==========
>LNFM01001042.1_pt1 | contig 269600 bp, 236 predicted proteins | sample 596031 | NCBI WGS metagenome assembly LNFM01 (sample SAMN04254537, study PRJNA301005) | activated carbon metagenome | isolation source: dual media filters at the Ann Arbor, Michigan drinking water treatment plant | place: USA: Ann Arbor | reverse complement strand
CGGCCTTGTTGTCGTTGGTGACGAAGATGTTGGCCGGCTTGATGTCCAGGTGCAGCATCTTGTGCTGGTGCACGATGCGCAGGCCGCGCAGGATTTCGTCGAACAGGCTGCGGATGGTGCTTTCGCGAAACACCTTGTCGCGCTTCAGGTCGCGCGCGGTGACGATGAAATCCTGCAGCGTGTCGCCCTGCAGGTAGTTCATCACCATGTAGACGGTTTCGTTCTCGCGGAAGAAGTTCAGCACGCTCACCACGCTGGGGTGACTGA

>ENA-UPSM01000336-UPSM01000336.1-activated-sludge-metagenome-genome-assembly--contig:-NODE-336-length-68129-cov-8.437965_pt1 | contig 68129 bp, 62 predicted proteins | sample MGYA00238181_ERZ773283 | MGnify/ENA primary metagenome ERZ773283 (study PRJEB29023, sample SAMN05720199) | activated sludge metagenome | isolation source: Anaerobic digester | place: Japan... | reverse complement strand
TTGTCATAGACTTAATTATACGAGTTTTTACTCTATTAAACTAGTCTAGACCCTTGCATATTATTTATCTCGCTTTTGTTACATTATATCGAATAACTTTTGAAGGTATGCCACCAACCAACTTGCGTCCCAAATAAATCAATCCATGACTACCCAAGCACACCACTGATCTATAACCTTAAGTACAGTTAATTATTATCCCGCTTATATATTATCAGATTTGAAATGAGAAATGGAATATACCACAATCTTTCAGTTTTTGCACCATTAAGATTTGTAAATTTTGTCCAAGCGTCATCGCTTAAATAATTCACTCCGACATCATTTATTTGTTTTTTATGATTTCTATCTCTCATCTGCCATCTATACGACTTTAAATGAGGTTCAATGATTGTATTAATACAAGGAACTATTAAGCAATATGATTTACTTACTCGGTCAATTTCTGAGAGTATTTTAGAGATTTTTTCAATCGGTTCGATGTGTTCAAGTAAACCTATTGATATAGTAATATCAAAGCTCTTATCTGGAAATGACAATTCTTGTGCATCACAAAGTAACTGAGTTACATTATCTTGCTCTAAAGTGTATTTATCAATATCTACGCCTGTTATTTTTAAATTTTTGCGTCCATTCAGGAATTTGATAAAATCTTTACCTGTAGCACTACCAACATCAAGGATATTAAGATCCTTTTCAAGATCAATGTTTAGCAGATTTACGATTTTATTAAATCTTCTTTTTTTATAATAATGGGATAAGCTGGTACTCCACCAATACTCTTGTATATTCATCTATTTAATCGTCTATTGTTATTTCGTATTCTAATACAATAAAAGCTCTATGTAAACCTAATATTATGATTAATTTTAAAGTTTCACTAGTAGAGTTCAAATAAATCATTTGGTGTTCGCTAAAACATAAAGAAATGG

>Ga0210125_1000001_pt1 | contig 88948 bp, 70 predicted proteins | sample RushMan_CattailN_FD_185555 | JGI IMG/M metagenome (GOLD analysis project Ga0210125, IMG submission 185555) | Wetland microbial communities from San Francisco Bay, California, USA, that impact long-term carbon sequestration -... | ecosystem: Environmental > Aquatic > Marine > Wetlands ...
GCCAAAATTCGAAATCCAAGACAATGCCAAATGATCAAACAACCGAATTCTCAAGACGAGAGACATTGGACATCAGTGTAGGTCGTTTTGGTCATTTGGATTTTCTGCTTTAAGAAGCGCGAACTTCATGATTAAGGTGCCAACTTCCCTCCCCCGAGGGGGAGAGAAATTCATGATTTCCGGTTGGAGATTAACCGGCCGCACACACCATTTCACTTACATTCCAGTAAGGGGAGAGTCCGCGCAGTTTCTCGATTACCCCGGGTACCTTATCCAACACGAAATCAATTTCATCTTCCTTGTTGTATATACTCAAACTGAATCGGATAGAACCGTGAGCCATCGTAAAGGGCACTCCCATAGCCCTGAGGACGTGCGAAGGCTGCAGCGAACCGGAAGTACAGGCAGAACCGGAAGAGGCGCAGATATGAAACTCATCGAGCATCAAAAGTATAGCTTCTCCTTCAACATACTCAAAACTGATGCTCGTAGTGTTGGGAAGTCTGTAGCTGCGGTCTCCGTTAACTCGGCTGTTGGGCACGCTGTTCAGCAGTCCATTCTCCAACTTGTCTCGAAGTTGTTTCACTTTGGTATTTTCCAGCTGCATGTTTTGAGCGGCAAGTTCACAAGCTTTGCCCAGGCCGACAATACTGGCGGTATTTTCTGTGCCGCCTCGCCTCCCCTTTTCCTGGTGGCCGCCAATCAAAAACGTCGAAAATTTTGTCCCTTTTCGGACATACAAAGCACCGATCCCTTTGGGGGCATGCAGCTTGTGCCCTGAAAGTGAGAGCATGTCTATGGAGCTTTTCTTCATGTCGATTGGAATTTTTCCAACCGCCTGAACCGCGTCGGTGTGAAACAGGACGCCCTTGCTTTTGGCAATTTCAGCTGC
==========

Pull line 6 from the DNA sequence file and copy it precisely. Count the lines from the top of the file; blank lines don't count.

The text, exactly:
GCCAAAATTCGAAATCCAAGACAATGCCAAATGATCAAACAACCGAATTCTCAAGACGAGAGACATTGGACATCAGTGTAGGTCGTTTTGGTCATTTGGATTTTCTGCTTTAAGAAGCGCGAACTTCATGATTAAGGTGCCAACTTCCCTCCCCCGAGGGGGAGAGAAATTCATGATTTCCGGTTGGAGATTAACCGGCCGCACACACCATTTCACTTACATTCCAGTAAGGGGAGAGTCCGCGCAGTTTCTCGATTACCCCGGGTACCTTATCCAACACGAAATCAATTTCATCTTCCTTGTTGTATATACTCAAACTGAATCGGATAGAACCGTGAGCCATCGTAAAGGGCACTCCCATAGCCCTGAGGACGTGCGAAGGCTGCAGCGAACCGGAAGTACAGGCAGAACCGGAAGAGGCGCAGATATGAAACTCATCGAGCATCAAAAGTATAGCTTCTCCTTCAACATACTCAAAACTGATGCTCGTAGTGTTGGGAAGTCTGTAGCTGCGGTCTCCGTTAACTCGGCTGTTGGGCACGCTGTTCAGCAGTCCATTCTCCAACTTGTCTCGAAGTTGTTTCACTTTGGTATTTTCCAGCTGCATGTTTTGAGCGGCAAGTTCACAAGCTTTGCCCAGGCCGACAATACTGGCGGTATTTTCTGTGCCGCCTCGCCTCCCCTTTTCCTGGTGGCCGCCAATCAAAAACGTCGAAAATTTTGTCCCTTTTCGGACATACAAAGCACCGATCCCTTTGGGGGCATGCAGCTTGTGCCCTGAAAGTGAGAGCATGTCTATGGAGCTTTTCTTCATGTCGATTGGAATTTTTCCAACCGCCTGAACCGCGTCGGTGTGAAACAGGACGCCCTTGCTTTTGGCAATTTCAGCTGC